Every morning in schools across America eager children enter the front door, walk down the hall to their classrooms, and are greeted by posters that say “Welcome” or “It’s a Great Day for Learning” or maybe your favorite Bible verse. There might be an apple tree on the door, with students’ names on each apple. There is sure to be a rainbow somewhere in the room. And owls. The alphabet chart lines the wall above the black (or white) board, with cartoon characters for each letter. Or maybe a chart you bought from the reading program you are using. Various posters cover the walls—colors, numbers, geometric shapes. Days of the week, months, and a calendar. All kinds of happy cartoon figures play alongside gaudy superheroes, Star Wars characters, or minions. Classroom rules are likely posted and some kind of behavior management chart from threatening red at the bottom to the green field close to heaven. And don’t forget the decorative borders around every bulletin board. Teachers often dip deep into their own pockets, much to the delight of Scholastic, The Teacher’s Store, and Pinterest advertisers, to fill every inch of classroom wall space.
I once was working at schools around the country for ten straight days. The alarm went off the morning of the seventh day, and I realized, in the haze of awakening, that I didn’t know where I was (be patient, point coming). I kind of enjoyed the mystery, so I didn’t try to figure it out. I thought I would go for a run and look for clues (the only rule was that I couldn’t look at license plates). I ran for forty minutes and didn’t see one indication of where I was. Home Depot, Target, Olive Garden. Walgreens, Cheesecake Factory, Walmart. Taco Bell, Dollar Tree, Starbucks. I could have been anywhere in the country!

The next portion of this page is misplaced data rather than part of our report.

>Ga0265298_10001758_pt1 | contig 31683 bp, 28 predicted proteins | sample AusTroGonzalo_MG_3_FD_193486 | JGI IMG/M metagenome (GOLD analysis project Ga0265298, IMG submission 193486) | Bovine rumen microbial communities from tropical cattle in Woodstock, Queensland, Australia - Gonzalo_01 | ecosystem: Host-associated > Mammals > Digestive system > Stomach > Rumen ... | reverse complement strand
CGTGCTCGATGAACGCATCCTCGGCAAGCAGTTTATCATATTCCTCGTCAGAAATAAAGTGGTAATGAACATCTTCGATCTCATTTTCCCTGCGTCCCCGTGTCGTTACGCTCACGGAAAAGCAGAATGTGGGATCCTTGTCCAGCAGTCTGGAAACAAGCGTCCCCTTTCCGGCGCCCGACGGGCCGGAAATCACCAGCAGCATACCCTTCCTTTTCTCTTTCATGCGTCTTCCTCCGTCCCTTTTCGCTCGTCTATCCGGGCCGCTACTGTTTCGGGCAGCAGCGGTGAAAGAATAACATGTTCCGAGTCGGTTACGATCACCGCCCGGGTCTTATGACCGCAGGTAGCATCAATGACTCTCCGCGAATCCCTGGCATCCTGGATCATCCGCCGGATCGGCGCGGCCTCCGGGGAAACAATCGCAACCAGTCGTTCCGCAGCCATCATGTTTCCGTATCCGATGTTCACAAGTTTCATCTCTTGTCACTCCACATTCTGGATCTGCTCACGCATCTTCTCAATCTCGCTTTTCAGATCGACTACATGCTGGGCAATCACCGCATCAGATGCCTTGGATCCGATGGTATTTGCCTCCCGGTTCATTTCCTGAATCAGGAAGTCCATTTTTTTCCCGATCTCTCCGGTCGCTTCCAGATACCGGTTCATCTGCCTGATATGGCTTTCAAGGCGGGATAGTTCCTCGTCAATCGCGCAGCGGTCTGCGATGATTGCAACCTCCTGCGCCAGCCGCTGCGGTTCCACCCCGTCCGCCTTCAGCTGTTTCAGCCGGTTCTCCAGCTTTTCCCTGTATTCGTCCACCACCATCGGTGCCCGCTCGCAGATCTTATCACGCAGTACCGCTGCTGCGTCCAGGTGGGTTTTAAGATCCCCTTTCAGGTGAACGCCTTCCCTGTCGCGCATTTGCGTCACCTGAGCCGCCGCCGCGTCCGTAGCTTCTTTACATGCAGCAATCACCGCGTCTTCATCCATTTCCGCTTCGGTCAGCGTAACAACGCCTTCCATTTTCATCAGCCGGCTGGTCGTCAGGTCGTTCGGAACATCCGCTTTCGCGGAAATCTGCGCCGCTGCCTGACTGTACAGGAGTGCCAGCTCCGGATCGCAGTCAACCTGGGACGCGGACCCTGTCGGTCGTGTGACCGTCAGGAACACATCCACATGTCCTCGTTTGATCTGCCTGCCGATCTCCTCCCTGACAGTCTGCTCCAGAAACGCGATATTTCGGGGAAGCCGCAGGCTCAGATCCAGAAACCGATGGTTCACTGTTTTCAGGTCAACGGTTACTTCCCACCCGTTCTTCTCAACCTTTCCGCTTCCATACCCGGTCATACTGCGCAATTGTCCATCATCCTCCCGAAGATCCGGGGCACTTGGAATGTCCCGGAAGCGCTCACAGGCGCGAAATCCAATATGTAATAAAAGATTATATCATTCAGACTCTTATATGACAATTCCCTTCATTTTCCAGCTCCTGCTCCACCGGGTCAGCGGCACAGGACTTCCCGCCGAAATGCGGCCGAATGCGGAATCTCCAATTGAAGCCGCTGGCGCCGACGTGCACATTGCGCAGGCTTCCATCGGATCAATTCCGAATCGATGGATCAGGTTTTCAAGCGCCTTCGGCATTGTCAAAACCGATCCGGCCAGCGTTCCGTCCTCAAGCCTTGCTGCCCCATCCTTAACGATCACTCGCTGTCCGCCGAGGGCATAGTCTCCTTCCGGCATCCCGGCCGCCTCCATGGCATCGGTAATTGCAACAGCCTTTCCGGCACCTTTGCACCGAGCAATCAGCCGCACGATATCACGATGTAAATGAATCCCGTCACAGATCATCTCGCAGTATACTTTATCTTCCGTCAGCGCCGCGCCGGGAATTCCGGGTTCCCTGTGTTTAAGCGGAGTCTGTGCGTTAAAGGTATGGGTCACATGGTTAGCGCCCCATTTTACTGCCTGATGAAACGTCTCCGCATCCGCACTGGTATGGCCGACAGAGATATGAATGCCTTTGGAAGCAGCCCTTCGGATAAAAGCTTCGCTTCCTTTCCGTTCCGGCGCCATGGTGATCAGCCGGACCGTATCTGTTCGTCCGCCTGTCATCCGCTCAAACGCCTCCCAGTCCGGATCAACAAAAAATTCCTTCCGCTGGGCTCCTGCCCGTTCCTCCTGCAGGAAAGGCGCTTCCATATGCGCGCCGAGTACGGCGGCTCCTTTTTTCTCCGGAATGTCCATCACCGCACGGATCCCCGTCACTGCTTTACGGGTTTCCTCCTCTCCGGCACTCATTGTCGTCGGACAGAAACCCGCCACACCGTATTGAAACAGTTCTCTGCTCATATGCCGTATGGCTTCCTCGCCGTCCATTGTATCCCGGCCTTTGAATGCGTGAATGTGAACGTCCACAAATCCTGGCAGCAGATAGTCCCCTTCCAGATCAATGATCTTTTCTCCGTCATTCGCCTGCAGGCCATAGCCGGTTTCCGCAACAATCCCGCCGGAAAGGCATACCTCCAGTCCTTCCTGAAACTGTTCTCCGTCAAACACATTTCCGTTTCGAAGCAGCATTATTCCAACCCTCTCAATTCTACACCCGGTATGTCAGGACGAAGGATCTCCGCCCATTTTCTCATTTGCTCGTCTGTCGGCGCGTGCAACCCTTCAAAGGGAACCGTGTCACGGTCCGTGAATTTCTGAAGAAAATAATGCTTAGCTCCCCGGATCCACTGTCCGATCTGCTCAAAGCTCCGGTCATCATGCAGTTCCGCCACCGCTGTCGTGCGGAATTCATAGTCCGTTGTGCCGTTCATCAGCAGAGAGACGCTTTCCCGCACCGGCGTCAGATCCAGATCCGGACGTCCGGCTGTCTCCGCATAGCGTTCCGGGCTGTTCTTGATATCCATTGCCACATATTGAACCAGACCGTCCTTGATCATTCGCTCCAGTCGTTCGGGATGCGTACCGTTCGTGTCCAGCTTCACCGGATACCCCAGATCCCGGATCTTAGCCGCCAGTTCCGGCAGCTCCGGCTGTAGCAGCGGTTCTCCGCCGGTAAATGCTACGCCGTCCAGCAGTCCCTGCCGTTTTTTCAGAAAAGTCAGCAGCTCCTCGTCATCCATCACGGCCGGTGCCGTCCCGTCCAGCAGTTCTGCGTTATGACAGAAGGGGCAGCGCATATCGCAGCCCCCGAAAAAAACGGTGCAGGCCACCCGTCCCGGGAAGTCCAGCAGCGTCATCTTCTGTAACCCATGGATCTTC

Here’s the point: that’s how I feel when I visit a classroom full of commercial materials like the ones mentioned above. I could be in any classroom in North America!
It’s not that these decorations are bad. I understand the impulse to make the classroom inviting, friendly, and fun for students. But each commercial poster is a missed opportunity to express the unique purpose for which God has brought this particular group of people together. Imagine, this exact group of people has never been together before, will likely never be together again. All of creation from “Let there be light” until now has been headed toward this moment of our gathering. Behold this opportunity! Let’s make the most of the room God has given us to tend, and fill it with who we are, with the gifts God has given each of us. It shouldn’t look like any other room!
Here is the good news: it’s not too late! There is a principle I call GROCM: Gradual Reduction of Commercial Materials. What about the letter chart? Wouldn’t it be a terrific project to make our own? Each child could draw a different letter, practice making it beautiful, proportional, and resting evenly on the line, just the right height and width. Beautiful symmetry and color. Let’s make our own alphabet chart! Each child could be the guardian of their letter. Whenever we encounter a word beginning with their letter, the child would rejoice! He could write it and put it under the letter. She could make pictures of the items that start with that letter.
After 28 years teaching in classrooms K-12, and 16 years as a school designer for EL Education (formerly Expeditionary Learning) Steven Levy is now an independent educational consultant and a Senior Fellow at the Center for the Advancement of Christian Education. He was recognized as the Massachusetts State Teacher of the Year, and honored by the Disney American Teacher Awards as the national Outstanding General Elementary Teacher. Mr. Levy was the recipient of the Autodesk National Award for his impact on project-based learning, and received the John F. Kennedy Prize for the teaching of history. Mr. Levy and his fourth grade students were designated “Conservation Heroes” by the National Park Service for their study of the effects of a local bike path on the environment and the community. Mr. Levy writes a blog for CACE and his book, Starting From Scratch, details some of the projects he has designed with in his elementary students.